"The User component manages input from the keyboard, mouse, and other input
devices and output to the user interface (windows, icons, menus, and so on).
It also manages interaction with the sound driver, timer, and communications
ports. Windows 98 uses an asynchronous input model for all input to the
system and applications. As the various input devices generate interrupts,
the interrupt handler converts these interrupts to messages and sends the
messages to a raw input thread area, which in turn passes each message to
the appropriate message queue. Although each Win32-based thread can have its
own message queue, all Win16-based applications share a common one." User
Resources are limited to a fixed 64 kb. You cannot increase this.

"The Graphics Device Interface (GDI) is the graphical system that manages
what appears on the screen. It also provides graphics support for printers
and other output devices. It draws graphic primitives, manipulates bitmaps,
and interacts with device-independent graphics drivers, including those for
display and printer output device drivers." GDI Resources are limited to a
fixed 64 kb. You cannot increase this.

The RK article "Understanding System Performance" gives more details of this
that you might want to examine.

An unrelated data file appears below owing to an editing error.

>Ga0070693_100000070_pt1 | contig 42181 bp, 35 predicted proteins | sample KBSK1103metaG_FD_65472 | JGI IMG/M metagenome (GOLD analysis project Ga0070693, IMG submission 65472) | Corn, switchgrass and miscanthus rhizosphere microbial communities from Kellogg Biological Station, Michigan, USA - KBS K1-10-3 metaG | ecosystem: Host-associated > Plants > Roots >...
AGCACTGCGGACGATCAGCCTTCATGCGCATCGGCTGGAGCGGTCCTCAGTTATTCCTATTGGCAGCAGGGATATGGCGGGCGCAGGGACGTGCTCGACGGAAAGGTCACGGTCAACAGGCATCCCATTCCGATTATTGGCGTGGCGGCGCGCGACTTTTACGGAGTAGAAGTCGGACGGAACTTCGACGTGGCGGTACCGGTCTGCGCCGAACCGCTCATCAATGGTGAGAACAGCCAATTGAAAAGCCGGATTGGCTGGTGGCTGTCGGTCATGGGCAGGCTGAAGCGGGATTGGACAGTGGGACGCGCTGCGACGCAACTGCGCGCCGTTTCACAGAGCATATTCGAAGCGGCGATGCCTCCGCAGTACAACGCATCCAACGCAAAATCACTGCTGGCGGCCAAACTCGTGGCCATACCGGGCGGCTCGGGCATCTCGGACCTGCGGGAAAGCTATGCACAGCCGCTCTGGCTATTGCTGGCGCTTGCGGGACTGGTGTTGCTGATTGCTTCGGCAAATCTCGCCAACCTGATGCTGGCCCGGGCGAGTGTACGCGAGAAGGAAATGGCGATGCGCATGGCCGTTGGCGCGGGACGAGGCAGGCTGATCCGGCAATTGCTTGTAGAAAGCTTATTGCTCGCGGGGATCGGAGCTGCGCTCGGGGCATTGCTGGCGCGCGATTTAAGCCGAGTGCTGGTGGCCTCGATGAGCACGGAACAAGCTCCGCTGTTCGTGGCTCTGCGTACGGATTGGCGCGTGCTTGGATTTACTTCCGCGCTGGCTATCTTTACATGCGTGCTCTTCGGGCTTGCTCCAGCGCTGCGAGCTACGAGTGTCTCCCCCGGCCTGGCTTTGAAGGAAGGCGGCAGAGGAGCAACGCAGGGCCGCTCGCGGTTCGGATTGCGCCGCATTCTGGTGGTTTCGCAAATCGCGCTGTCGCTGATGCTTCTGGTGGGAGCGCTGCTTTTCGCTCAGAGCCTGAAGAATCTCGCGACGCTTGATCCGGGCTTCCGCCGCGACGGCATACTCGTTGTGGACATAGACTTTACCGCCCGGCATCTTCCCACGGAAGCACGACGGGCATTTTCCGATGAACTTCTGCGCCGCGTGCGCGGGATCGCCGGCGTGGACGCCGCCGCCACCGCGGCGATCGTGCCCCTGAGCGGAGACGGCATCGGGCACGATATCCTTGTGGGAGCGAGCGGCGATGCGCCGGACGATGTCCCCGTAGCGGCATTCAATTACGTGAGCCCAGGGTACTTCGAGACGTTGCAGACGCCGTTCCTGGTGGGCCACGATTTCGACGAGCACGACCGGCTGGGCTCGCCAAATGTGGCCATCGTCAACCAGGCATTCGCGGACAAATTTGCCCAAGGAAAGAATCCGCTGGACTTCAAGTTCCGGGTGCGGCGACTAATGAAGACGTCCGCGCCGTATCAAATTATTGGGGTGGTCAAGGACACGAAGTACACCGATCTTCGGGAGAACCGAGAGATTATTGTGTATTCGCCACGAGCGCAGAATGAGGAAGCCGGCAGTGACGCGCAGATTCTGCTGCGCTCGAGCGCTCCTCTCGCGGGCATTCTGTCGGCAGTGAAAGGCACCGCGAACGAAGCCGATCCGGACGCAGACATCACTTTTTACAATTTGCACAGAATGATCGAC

In contrast to this, "Memory" is generally used to mean RAM (although,
technically, there are several kinds of 'memory').

Q: I've always kind of lumped "Resources" and "Memory" together.

This is a very common misunderstanding.

Q: My Resources drop as low as 50-60% a lot of the time. What's wrong?
Should I worry?

Having only 50-60% Resources available is not a problem at all. You can
easily have resources drop to 10-15% without a problem. I've run the
computer with less than that. When Resources get in the 15% range, it is
maybe time to think about shutting down some programs for a while.

Q: Where does one see the quantity of resources being consumed, as opposed
to "memory"? Does Norton System Doctor show you, for example?

Yes, you can set Norton System Doctor monitors for "User Resources" and "GDI
Resources." These show as "USER Free" and "GDI Free." I recommend setting
them. Also, the Windows Resource Meter (RSRCMTR.EXE) will monitor these
nicely with very little overhead; and there are several freeware utilities
that do the same thing. (Note that any utilities to monitor resources will,
themselves, consume system resources - at least a little.)

Q: Why do system resources not return to their full value after I have
exited all of my programs?

There are two kinds of reasons for this: good reasons and bad reasons. These
are discussed in Knowledge Base article Q146418. In brief, the reasoning is
this:

The "good reasons" involve particulars of how Windows handles system
initialization. Windows defers much of system initialization until the first
time a program asks for a particular service. For example, each font is